The end of December 2020 marked the official start of 'Futures Cities Laboratory Global, stage 1', the first phase of a 10 year research program of the Future Cities Laboratory (FCL) at Singapore ETH Centre (SEC). FCL global, stage 1 contains 8 different modules, each addressing a topic related to sustainability in cities, and each having a Zurich-based and a Singapore-based research team. This makes the project a truly international and multidisciplinary collaboration. As assistant professor at the Nanyang Technological University (NTU) of Singapore (and ETH alumni!), I am also a co-PI in the module A4 of this research program, "Urban Biocycles, Mycelium Digitalization".
A year after the official approval of the grant "Futures Cities Laboratory Global", our project on the digital fabrication of materials from fungi finally kicks off.
In this module, ETH Zurich, Karlsruhe Institute of Technology (KIT), Germany, NTU, and SEC come together to explore the use of fungi and digital fabrication methods like 3D printing or computed controlled subtractive approaches to fabricate and design composites to use in buildings. Fungi grow on solid substrates derived from agricultural waste, such as wood, plant leaves, etc. During growth, they produce a mycelium which looks like a net that binds the components of the substrate together. Mycelium-bound composites resemble polystyrene a bit, except that they are biodegradable and flame resistant. What a huge potential for a circular bioeconomy! We have been brewing the idea of the project for a few years and were so excited to get the chance to pursue this research. Unfortunately, red tape hurdles, challenges in hiring, and simply co*@#-19 delayed the practical research activities significantly.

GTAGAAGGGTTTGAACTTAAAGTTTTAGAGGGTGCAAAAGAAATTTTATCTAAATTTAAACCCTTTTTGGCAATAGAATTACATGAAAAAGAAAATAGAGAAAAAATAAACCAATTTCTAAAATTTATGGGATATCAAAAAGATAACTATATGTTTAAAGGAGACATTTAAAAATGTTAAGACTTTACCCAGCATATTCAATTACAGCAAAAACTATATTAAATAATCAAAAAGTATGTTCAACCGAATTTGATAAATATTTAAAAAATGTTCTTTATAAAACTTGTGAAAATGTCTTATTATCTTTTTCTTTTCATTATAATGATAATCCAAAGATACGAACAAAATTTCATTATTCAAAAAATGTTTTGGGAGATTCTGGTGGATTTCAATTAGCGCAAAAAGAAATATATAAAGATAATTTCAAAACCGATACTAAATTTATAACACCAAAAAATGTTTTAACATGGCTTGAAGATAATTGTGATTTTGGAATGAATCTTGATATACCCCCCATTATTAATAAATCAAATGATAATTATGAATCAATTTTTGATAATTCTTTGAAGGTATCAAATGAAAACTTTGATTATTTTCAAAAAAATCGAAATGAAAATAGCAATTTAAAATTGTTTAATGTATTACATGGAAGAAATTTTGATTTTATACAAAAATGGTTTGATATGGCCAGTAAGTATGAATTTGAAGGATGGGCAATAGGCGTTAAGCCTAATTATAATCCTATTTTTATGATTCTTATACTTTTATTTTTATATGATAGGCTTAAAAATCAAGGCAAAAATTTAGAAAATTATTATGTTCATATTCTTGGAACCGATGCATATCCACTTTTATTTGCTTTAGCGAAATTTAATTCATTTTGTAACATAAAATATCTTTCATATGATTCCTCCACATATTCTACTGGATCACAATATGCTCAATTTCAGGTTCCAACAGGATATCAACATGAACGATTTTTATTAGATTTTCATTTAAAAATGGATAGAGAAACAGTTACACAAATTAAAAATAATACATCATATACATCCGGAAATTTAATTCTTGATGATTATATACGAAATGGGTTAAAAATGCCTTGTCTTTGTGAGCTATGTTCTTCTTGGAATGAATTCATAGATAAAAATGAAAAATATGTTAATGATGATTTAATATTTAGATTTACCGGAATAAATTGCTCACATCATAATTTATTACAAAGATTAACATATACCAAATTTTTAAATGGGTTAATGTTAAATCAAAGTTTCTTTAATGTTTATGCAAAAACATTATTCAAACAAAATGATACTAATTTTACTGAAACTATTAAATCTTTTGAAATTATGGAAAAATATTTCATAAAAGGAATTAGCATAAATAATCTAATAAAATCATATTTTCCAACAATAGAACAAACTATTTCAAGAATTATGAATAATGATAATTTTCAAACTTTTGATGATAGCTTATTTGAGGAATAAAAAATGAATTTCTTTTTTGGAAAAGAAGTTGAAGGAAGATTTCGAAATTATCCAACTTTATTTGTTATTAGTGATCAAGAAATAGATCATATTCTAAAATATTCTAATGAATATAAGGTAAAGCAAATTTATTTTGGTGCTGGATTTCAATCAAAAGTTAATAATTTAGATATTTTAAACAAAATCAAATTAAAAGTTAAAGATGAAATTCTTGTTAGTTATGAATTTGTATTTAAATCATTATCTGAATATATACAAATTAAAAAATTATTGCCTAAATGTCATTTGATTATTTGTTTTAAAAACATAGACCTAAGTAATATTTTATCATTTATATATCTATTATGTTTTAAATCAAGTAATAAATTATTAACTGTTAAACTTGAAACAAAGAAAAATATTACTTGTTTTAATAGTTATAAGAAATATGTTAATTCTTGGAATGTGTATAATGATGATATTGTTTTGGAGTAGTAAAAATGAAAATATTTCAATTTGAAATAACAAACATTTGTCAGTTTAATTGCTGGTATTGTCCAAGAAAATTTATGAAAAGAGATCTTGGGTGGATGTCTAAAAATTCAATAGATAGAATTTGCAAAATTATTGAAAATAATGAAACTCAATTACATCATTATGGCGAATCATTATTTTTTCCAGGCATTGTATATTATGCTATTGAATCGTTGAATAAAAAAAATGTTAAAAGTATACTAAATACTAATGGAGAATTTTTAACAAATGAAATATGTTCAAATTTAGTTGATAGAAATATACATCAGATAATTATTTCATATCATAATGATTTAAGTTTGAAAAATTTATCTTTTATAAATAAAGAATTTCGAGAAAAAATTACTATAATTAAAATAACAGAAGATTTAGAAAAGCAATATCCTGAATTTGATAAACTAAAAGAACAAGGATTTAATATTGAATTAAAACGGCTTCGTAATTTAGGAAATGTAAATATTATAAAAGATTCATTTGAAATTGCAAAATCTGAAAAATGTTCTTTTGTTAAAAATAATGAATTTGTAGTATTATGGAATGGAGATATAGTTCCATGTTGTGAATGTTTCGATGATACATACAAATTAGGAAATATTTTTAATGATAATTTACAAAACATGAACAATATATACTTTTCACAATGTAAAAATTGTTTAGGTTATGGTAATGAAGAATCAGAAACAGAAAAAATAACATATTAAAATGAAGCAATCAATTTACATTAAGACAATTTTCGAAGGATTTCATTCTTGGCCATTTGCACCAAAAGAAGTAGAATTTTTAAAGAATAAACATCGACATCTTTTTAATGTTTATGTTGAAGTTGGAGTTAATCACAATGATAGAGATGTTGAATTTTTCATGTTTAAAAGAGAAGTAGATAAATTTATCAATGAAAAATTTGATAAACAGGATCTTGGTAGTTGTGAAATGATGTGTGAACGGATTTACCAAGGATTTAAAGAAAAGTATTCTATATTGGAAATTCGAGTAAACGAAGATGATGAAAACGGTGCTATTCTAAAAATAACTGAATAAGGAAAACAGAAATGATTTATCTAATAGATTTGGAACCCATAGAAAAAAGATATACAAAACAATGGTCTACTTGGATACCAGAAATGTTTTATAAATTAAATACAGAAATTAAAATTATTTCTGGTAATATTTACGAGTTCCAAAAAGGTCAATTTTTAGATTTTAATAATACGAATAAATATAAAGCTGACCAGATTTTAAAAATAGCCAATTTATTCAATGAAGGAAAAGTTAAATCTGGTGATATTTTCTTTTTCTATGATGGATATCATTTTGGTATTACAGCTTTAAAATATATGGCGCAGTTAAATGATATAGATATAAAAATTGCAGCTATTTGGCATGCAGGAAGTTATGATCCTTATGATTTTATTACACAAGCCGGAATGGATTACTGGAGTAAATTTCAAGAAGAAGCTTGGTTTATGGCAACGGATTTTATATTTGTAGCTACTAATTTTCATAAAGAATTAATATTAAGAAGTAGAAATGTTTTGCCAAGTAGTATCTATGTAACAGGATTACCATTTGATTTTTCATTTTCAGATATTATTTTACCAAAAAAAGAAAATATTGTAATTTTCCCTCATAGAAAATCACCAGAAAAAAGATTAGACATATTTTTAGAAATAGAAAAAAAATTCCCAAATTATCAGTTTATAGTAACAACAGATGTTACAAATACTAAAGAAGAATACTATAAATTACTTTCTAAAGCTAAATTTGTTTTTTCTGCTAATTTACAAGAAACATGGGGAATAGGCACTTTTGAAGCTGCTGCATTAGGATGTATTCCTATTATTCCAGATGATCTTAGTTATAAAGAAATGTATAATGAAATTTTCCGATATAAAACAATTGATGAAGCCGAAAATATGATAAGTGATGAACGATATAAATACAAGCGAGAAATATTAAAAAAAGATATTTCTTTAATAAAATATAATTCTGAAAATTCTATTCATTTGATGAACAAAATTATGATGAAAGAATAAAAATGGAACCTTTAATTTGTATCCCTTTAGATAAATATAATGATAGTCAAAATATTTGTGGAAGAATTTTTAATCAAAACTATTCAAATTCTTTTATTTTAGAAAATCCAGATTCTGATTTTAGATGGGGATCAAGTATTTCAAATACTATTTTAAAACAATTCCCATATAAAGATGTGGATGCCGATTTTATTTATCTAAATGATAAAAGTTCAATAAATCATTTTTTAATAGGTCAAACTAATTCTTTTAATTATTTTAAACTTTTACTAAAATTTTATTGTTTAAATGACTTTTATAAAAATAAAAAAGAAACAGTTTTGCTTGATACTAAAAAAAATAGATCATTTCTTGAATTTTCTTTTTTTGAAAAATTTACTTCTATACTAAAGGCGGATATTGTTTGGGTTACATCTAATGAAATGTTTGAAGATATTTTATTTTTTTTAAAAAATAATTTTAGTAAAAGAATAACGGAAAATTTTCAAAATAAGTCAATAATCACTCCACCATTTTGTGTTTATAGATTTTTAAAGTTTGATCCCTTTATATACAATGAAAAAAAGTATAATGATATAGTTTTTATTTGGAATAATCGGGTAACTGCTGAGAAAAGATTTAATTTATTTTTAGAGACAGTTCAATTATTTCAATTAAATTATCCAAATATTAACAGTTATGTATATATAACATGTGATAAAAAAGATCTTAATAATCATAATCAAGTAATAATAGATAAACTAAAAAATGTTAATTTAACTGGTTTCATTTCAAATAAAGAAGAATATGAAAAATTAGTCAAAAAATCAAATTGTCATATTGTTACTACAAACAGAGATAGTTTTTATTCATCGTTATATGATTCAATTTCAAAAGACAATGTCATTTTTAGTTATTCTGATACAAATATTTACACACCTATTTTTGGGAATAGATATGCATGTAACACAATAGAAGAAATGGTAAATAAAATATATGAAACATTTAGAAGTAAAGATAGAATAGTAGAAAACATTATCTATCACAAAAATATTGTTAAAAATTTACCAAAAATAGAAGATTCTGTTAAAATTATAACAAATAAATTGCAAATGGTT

The end of December 2021, however, marks the materialisation of the project. Finally! Our kick-off research overture seminar took place a few weeks back (and can be watched below). We also had the pleasure of an inaugurating article in the Straits Time, the local newspaper of Singapore. The Workshop, the physical material and processing laboratory at SEC, is finally accessible and is now managed by newly arrived researcher, Kay, an ETH Alumni now pursuing PhD at KIT.
The delay was a bit frustrating, and the closure of the Workshop with the departure of the researchers from SEC to KIT challenged the contribution on the Singapore side of the project. Yet, Eugene, freshly minted Bachelor of Science, whose Final Year Project at SEC was on mycelium composites, was motivated enough to stay and bring his knowledge to NTU. Thus, we have been growing and testing mycelium composites in my NTU research laboratory, a chemical lab initially designed for ceramics and polymer composites fabrication and testing, not for growing fungi! Eugene faced many challenges: the mycelium spawn getting too old, the lab too cold, non-sterile, having not enough substrate material, et cetera. Thanks to his efforts and patience, and the contribution of other undergraduate students, we gained significant experience and knowledge on mycelium-bound composites. With our two published peer-review papers on the topic (Materials & Design and Plos ONE, we had enough material to present to conferences, and to grow our research network. We met up with researchers from other Singaporean institutes, as well as local companies and start-ups. The project delay was therefore not a waste: instead there were discussions, new ideas, research questions, and potential collaborations raised!
The end of December 2022 will no doubt have more stories and results to discuss!
About the author
Hortense Le Ferrand is a D-MATL ETH Alumna and currently Assistant Professor in Nanyang Technological University in Singapore. Her research group works on developing fabrication methods for composites and ceramics, with a strong bio-inspiration component.